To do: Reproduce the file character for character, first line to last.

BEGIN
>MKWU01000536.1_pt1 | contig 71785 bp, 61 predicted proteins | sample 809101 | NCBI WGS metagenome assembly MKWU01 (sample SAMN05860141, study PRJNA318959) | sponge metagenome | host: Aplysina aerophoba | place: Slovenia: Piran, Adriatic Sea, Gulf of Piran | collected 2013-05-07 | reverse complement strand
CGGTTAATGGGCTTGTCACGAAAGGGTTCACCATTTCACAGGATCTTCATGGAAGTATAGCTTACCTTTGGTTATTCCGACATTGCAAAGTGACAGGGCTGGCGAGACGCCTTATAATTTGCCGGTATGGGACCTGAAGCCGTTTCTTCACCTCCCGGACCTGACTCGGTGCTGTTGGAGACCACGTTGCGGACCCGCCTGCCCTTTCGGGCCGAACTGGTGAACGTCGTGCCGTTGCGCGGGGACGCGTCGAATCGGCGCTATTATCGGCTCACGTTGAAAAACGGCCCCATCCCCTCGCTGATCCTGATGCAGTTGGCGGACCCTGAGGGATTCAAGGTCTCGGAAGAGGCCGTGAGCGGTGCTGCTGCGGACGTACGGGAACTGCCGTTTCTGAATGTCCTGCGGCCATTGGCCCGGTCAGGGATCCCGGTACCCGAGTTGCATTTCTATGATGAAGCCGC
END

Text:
>MKWU01000536.1_pt1 | contig 71785 bp, 61 predicted proteins | sample 809101 | NCBI WGS metagenome assembly MKWU01 (sample SAMN05860141, study PRJNA318959) | sponge metagenome | host: Aplysina aerophoba | place: Slovenia: Piran, Adriatic Sea, Gulf of Piran | collected 2013-05-07 | reverse complement strand
CGGTTAATGGGCTTGTCACGAAAGGGTTCACCATTTCACAGGATCTTCATGGAAGTATAGCTTACCTTTGGTTATTCCGACATTGCAAAGTGACAGGGCTGGCGAGACGCCTTATAATTTGCCGGTATGGGACCTGAAGCCGTTTCTTCACCTCCCGGACCTGACTCGGTGCTGTTGGAGACCACGTTGCGGACCCGCCTGCCCTTTCGGGCCGAACTGGTGAACGTCGTGCCGTTGCGCGGGGACGCGTCGAATCGGCGCTATTATCGGCTCACGTTGAAAAACGGCCCCATCCCCTCGCTGATCCTGATGCAGTTGGCGGACCCTGAGGGATTCAAGGTCTCGGAAGAGGCCGTGAGCGGTGCTGCTGCGGACGTACGGGAACTGCCGTTTCTGAATGTCCTGCGGCCATTGGCCCGGTCAGGGATCCCGGTACCCGAGTTGCATTTCTATGATGAAGCCGC